The advent of on-demand food delivery can be traced back to the early 2000s when the use of GrubHub, Seamless and numerous other online and mobile food-ordering systems became commonplace among college students and young professionals throughout the United States. Gone were the days of leafing through a pile of crumpled menus to order takeout. Now, one could quickly search for local restaurants, view their menus, and order and pay online. Once they were firmly established, it was only a matter of time before these takeout-focused services added delivery as an option for those willing to pay.
When they first started, third-party food delivery platforms only listed the menus of their partner restaurants—the ones that agreed to forfeit a percentage of their sales in exchange for the increased demand generated through online ordering. But as competition increased among third-party delivery services, a problem emerged: customers were more loyal to their favorite restaurants than to their favorite application. If customers could not order from their favorite restaurant on one platform, they would either download a competing application on which they could, or else order directly from the restaurant.
So, is menu scraping legal?
At first, this so-called “menu gap” created healthy competition among the third-party delivery services in a race to sign up new restaurants. But they soon realized a more expedient way to close the menu gap—simply add non-partner restaurant menus to their platforms without the restaurants’ permission. This was done quickly using automated tools that crawl the internet and scrape data from restaurant websites, including locations, hours and menus. But it also added an extra step. Rather than go directly to restaurants for fulfillment, online orders for non-partnered restaurants go directly to a delivery driver, who must place the order directly with the restaurant, pick it up and pay for it, as though they were the actual customer.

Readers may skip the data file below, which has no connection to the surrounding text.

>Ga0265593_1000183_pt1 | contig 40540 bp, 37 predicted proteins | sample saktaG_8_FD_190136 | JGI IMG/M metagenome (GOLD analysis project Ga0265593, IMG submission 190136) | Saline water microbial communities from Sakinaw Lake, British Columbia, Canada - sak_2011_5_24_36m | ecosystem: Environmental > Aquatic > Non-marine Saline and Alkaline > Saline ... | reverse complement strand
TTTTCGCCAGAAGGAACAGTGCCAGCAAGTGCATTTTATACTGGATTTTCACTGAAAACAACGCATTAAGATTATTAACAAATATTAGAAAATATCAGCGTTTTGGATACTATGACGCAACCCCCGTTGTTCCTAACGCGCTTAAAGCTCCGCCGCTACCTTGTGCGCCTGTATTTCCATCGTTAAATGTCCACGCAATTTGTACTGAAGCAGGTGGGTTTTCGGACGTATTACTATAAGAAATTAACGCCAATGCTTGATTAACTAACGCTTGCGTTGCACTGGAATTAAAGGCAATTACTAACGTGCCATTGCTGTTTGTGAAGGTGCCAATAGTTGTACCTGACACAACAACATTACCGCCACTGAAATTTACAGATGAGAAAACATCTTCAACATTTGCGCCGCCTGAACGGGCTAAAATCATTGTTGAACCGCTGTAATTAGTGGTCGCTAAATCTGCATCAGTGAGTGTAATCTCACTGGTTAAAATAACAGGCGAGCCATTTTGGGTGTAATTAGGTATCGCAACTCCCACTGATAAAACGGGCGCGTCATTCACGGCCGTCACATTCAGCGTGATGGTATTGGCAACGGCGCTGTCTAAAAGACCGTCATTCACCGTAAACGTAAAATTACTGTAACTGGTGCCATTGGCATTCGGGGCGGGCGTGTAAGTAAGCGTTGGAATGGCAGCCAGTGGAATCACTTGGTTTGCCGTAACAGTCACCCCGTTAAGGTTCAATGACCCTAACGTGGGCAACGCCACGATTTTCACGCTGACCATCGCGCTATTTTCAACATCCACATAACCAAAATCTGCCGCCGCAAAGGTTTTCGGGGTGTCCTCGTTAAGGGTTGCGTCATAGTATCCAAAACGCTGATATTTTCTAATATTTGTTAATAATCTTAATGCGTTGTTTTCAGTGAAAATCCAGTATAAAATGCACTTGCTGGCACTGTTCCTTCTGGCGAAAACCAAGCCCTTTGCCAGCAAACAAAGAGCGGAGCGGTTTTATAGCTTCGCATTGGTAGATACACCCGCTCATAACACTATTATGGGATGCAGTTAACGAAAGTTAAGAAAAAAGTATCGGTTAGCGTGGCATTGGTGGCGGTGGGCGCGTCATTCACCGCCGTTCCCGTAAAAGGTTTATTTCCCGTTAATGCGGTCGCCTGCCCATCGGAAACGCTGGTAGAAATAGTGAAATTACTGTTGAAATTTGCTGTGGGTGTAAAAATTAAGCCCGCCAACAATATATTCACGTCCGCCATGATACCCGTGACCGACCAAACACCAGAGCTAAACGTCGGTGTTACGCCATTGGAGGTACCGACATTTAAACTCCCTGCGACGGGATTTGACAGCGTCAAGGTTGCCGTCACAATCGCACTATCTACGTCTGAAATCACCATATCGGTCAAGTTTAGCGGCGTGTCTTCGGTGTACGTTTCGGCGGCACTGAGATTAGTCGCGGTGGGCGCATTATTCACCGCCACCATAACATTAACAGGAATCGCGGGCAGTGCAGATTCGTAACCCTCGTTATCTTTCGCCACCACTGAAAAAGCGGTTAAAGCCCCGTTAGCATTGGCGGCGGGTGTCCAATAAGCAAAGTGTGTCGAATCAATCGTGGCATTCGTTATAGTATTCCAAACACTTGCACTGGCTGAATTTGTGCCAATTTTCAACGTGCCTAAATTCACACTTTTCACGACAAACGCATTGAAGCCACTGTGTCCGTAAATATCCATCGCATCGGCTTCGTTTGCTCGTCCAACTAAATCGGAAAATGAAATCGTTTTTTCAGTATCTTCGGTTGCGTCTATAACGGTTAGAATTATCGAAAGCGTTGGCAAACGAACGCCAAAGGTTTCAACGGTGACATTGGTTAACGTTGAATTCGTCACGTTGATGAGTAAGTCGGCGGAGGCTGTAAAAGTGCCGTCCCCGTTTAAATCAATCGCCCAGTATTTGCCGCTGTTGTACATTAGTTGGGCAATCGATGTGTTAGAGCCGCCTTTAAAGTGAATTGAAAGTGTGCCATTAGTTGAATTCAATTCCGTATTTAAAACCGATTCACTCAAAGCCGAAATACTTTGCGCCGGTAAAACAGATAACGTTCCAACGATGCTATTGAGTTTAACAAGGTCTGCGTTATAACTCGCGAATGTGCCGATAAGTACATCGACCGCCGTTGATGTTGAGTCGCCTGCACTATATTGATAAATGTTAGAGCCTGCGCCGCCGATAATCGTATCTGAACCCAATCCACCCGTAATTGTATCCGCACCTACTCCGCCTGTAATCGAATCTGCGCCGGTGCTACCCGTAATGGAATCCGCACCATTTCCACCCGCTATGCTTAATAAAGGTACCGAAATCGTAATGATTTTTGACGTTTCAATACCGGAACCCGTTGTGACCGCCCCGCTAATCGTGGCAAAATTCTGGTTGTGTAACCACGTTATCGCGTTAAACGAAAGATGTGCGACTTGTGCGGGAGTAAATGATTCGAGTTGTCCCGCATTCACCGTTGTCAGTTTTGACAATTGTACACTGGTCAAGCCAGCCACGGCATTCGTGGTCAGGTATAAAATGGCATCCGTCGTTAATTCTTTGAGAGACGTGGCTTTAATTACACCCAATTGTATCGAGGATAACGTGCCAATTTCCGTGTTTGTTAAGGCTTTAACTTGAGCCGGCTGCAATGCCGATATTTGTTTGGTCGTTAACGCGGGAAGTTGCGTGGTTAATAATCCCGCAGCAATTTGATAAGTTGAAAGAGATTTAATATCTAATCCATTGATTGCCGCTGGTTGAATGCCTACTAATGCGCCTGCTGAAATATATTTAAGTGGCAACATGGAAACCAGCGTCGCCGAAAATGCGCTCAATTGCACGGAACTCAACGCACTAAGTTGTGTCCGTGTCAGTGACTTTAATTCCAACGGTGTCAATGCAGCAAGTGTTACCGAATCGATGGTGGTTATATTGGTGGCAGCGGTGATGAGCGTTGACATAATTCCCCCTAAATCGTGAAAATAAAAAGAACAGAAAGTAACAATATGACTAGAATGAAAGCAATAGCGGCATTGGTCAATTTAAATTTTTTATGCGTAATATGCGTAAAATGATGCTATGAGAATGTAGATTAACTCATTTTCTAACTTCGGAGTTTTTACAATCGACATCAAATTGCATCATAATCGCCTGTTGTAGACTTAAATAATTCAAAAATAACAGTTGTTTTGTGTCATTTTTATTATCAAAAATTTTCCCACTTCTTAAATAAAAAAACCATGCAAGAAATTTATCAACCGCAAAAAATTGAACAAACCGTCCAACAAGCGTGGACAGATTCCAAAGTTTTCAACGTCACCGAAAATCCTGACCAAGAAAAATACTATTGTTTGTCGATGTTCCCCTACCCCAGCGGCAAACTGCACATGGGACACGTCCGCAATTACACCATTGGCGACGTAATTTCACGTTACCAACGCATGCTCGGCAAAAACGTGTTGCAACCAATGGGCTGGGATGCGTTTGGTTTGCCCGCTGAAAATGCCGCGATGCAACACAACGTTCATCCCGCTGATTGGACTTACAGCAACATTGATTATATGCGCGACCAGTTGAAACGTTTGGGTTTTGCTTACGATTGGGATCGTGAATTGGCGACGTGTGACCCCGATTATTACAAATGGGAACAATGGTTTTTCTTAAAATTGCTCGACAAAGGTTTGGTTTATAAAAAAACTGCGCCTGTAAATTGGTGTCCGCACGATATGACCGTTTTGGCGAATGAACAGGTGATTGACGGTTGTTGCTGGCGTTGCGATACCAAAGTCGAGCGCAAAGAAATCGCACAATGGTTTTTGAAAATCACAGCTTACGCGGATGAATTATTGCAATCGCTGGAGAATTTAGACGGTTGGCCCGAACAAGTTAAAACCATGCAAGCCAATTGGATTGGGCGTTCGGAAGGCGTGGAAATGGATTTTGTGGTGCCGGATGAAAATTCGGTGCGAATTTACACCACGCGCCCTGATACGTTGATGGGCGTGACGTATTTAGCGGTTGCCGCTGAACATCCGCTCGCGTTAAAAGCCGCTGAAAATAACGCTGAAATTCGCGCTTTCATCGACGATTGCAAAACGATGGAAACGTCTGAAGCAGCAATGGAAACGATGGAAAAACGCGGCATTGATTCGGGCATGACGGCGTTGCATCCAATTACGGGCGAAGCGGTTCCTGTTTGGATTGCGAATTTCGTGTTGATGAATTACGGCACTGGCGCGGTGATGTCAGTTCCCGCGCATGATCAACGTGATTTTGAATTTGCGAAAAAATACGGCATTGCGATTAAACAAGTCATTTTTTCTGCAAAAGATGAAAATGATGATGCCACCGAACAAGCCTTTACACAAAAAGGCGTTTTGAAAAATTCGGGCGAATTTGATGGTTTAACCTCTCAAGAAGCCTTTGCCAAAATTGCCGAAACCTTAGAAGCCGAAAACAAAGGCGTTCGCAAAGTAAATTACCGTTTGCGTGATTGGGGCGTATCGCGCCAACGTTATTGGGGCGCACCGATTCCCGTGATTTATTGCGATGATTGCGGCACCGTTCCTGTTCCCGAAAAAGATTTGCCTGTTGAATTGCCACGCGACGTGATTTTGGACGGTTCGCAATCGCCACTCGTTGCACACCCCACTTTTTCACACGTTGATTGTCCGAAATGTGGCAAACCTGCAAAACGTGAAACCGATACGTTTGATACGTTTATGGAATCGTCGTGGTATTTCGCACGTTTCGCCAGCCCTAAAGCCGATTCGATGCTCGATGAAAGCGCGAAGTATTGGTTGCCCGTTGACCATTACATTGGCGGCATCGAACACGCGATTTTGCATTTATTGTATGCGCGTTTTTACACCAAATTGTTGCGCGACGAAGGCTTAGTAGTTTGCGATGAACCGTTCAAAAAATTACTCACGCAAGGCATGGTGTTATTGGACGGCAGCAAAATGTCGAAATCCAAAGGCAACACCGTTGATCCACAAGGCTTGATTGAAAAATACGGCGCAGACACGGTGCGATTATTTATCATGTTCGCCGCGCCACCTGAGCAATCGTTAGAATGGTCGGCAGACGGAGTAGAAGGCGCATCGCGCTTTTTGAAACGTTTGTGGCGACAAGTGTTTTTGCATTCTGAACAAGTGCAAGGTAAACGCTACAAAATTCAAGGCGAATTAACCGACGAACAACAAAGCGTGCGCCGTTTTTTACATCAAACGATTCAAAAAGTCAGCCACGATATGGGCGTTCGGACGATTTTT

Restaurants are not always happy to discover the unauthorized use of their menu or logo on third-party food delivery websites and applications. Many restaurants intentionally chose not to partner with these services because they wanted to closely control the quality of their food and the takeout experience. The non-partnered food delivery system is prone to other problems too. The third-party food delivery services sometimes post outdated menus, incorrect business hours, or inflated prices; they sometimes use stock images that do not accurately portray the restaurants’ dishes; they can botch orders (either due to human error or because a dish is no longer available or requires specification), or not order at all (again, either due to human error or because the restaurant is closed or is not accepting orders); and food can be delivered late and cold. When these problems occur, customers often call the restaurant to complain. This puts the restaurant in the unfortunate position of being blamed for mistakes it did not make and cannot fix.
So, is menu scraping legal? Can a third-party food delivery service post a restaurant’s menu on its website and solicit orders without the restaurant’s consent? As with most legal questions, it depends.
Can a third-party food delivery service post a restaurant’s menu on its website and solicit orders without the restaurant’s consent?